Clients often come to us with the same symptoms: stuff is everywhere, I can’t keep it clean, I can’t find what I need, I don't even know how to get started. But even with the same symptoms, the reason for them—the diagnosis—can be specific to each client and each space.
For this project, my client tried and tried to get herself organized. She’s still in the process of moving boxes from storage into her new home, a two bedroom/two bath space that she shares with her two kids, an 11 year old girl and 8 year old boy. Toys and games and crafts were constantly on every surface, but putting them away never seemed to happen. She was stuck in the midst of the same cycle lots of us get into—searching for and rejecting various storage solutions, none of which quite work. She couldn’t get unstuck, and so she asked for help. The first problem was that almost nothing had a defined home where it belonged, and therefore nothing could technically be considered “out of place.” There were also no defined spaces for the kids to be, and no defined space for Mom to be, either.
When home is in disarray and there’s no structure for anything, the best prescription is to think of home as a container:
Everything you own fits in the container of your home.
Each room has a label and a purpose, and things that do and do not live inside it.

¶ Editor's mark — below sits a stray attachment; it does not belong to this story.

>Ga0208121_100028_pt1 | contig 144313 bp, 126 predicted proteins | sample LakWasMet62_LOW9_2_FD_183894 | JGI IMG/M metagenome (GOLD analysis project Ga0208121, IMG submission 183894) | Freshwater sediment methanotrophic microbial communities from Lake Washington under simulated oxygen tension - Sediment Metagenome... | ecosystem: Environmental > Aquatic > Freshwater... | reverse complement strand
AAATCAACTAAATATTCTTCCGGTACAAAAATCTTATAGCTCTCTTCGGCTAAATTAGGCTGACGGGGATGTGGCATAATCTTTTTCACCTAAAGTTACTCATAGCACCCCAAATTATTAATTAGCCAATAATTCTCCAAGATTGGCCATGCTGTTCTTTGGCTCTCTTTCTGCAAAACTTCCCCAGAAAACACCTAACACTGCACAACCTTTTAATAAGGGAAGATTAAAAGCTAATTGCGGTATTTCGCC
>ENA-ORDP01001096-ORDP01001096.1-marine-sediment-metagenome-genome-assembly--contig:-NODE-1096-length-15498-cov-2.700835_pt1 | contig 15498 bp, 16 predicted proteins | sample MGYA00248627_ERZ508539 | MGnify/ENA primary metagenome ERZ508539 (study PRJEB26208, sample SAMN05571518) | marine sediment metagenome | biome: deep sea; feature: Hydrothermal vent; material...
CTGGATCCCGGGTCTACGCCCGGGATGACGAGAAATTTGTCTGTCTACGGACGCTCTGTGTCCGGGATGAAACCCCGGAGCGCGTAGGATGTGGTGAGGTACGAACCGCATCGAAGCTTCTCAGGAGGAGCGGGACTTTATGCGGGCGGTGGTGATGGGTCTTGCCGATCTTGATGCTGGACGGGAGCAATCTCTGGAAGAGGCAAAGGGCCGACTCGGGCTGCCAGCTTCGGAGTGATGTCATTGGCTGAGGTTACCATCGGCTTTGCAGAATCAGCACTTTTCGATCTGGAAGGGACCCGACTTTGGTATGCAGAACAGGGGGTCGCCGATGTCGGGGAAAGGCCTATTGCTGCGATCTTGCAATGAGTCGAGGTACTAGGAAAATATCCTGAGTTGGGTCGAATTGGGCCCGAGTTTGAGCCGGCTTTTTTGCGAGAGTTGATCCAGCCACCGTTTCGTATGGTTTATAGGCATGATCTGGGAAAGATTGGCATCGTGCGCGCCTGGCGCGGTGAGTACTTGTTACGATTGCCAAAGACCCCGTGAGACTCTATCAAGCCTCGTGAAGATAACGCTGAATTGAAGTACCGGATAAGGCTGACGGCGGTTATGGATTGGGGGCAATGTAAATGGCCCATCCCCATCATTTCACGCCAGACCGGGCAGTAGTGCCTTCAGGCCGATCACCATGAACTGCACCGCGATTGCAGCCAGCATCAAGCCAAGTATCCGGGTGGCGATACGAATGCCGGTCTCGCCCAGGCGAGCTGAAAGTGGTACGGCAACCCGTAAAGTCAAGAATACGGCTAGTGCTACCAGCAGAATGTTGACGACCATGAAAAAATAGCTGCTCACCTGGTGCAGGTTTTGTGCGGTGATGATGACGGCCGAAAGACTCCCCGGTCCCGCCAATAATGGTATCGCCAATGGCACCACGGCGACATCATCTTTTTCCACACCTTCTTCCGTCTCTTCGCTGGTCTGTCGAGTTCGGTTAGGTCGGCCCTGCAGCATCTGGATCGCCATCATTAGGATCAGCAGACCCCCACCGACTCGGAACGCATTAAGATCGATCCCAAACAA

Each room has containers called closets or shelves or cabinets, and each of those holds actual containers.
Each item in your home belongs inside this structure.
In the case of this client, the problem was primarily how they chose to use each of the rooms. The two living spaces seemed nice, but in practice, the front room was underutilized, encouraging backpacks to get dumped and clutter to hang out permanently. The 8yo’s bedroom nook in the living room might have worked, but the bookcases used to define the space also blocked lots of light from getting to the rest of the room, and since most of his clothes and some of his toys were stored in Mom’s room, he barely spent any time there and Mom had no space to herself. All their belongings wound up on every surface in every room, making it clear that the home needed space where toys live, and where toys only come to visit.
Here’s how we changed the space. The 11yo stays in her big girl bedroom with her things. The 8yo gets the larger bedroom as his own room, but also as a shared play space for both the kids when they feel like playing or reading together. All of the toys live in there. And with the addition of some curtains across the pony walls, the front room becomes Mom’s bedroom! Not only does she have a more established space of her own and a bathroom to herself, but by limiting the common spaces available, they are also able to limit the mess that can develop. Here are the two formerly cluttered common spaces now!
I want to point out that all of this is done even before any decluttering begins. This client still has a good deal of work to do! She asked for help with getting through a major project, culling everything from the clothes to the toys to the Christmas decorations in the attic, but she couldn’t figure out how to even get started. It turned out the diagnosis was the way the space was used in the first place. After rearranging the rooms, defining their purpose, and seeing the difference that makes, she finally feels like she can see her way forward. <3